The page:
The season is comprised of a number of standalone and multi-part stories, the majority of which are centred on usual suspects Obi-Wan Kenobi and Anakin Skywalker, along with the Sith-to-be's young female padawan Ahsoka Tano (who isn't quite as bad as you'd imagine and actually has a few good moments throughout the season). Of course our heroic trio are supported by a never-ending stream of Clone Troopers as they engage in a series of battles against the likes of Droid leader General Grievous, fallen Jedi Count Dooku and his assassin Asajj Ventress. Into that mix you can through a little political wrangling as Senator Padme Amidala and the Separatist Council vie for control of the galaxy's independent systems, along with a healthy portion of land and space battles and a bit too much comic relief (hey, it is for kids after all).
If you're still traumatised by the big-screen pilot and are yet to give the series a chance, don't be fooled into thinking the episodes that comprised the 'movie' were the pick of the bunch as that's simply not the case by any stretch of the imagination. While most are at the very least tolerable, the show really comes into its own when it steps out of the norm to focus on supporting characters such as fan favourites Kit Fisto, Yoda, and the Clone Troopers themselves. It goes to great lengths to ensure the Clones are far from carbon copies of one another (check out those funky hairstyles!), and some of the best moments come courtesy of these characters as they examine their loyalties and compulsory involvement in the conflict. Similarly the Jedi and their role as 'peace-keepers' is brought into question, blurring the line between good and evil which has always been so overt within the franchise.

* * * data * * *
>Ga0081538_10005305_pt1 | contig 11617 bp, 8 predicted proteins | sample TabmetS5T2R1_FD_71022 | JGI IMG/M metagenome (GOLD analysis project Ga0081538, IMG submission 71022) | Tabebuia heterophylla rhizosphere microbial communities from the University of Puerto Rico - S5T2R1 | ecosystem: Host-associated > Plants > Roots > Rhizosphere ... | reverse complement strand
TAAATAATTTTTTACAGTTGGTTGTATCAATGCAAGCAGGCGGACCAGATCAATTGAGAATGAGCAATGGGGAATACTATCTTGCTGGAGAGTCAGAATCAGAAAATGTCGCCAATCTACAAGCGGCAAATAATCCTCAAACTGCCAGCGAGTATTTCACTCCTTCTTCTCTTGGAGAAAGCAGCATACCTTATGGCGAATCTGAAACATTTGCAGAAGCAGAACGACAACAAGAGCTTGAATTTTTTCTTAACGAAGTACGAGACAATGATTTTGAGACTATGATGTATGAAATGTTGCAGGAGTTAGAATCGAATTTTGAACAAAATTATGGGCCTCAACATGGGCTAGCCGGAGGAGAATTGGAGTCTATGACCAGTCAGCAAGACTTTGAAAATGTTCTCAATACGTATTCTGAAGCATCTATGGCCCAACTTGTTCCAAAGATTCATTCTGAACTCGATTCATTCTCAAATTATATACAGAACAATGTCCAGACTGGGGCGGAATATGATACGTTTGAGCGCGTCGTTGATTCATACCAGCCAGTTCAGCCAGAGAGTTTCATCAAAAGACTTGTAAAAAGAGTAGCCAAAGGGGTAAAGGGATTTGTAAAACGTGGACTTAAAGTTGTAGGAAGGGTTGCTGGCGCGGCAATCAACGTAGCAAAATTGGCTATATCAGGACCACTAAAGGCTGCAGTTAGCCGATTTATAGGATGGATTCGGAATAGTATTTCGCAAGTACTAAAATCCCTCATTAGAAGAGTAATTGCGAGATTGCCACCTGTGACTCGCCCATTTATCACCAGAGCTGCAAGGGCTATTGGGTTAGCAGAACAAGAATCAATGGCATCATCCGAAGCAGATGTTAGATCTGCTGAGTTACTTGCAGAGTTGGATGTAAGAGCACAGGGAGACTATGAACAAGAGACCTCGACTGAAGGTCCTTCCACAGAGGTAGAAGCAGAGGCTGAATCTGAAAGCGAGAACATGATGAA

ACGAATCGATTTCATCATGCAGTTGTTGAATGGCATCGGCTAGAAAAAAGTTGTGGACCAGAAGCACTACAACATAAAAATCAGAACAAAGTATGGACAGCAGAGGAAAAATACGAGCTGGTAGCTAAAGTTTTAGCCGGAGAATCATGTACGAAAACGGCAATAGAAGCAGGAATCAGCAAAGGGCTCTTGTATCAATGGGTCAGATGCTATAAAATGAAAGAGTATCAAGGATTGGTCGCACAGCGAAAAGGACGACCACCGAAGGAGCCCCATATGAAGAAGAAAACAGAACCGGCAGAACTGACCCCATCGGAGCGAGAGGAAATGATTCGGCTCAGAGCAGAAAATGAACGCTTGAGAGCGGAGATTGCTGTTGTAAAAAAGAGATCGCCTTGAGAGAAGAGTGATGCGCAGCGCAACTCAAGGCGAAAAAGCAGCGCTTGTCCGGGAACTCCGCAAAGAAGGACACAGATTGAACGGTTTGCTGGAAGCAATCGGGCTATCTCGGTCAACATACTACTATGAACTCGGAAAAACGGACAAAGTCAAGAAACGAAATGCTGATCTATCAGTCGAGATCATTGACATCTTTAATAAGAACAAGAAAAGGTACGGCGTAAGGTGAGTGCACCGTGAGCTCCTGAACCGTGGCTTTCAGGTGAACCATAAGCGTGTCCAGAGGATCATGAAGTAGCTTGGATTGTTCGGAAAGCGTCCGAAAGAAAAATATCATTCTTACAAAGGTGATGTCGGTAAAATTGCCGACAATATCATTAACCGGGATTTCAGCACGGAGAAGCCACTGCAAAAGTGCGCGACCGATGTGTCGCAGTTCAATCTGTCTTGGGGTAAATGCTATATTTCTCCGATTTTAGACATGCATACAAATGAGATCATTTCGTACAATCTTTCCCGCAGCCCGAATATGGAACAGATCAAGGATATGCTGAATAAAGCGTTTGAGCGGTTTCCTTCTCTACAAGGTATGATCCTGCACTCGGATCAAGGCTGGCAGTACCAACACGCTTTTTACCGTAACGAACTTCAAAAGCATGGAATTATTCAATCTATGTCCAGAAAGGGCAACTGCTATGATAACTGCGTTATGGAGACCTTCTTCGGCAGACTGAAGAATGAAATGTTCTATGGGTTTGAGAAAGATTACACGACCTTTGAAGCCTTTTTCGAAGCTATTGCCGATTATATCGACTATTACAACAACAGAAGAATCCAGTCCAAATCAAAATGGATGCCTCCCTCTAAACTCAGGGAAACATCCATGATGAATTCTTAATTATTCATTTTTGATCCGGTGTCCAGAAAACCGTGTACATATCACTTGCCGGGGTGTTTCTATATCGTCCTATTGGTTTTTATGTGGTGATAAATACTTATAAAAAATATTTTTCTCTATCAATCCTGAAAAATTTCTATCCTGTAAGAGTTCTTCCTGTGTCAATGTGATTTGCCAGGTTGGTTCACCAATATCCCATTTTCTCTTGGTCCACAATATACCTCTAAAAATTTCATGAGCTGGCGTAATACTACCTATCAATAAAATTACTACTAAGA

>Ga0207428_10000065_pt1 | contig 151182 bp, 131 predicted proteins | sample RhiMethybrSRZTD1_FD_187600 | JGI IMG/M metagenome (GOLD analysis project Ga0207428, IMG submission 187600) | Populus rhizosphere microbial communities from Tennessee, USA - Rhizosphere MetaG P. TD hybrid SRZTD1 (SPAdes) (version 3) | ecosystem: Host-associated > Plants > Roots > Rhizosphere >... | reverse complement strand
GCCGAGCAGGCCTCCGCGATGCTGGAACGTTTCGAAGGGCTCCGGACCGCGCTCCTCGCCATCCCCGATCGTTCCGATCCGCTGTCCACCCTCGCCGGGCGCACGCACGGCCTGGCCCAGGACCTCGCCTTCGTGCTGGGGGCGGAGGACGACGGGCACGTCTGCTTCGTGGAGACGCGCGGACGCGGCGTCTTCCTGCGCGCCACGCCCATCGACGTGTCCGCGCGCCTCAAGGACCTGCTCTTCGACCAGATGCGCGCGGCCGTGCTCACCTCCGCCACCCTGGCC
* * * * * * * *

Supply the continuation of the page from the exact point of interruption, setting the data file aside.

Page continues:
So the question remains, is this a worthy purchase for the casual or disenchanted Star Wars fan? Well, as with the DVD releases of the movies, the Ultimate Collector's Edition comes stacked with bonus features including 7 Director's Cut episodes, an individual featurette for all twenty-two installments and a 68-page production journal to accompany the series (the Blu-ray also comes with a 'Jedi Temple Archives' feature, providing exhaustive behind-the-scenes info, artwork and animatic tests). There are also a host of subtle (and not-too-subtle) nods to the original trilogy such as Anakin and Obi-Wan sporting familiar Empire Strikes Back snow-gear and the appearance of numerous OT-era aliens and droids that are sure to please, but if the prequels really have turned you off Star Wars then The Clone Wars will do little to repair that damage. On the other hand if you're a fan of Episodes I - III (or maybe have children who are), then this is bound to prove a shrewd purchase and provide plenty of entertainment from the GFFA. Just forget the 'movie' ever existed.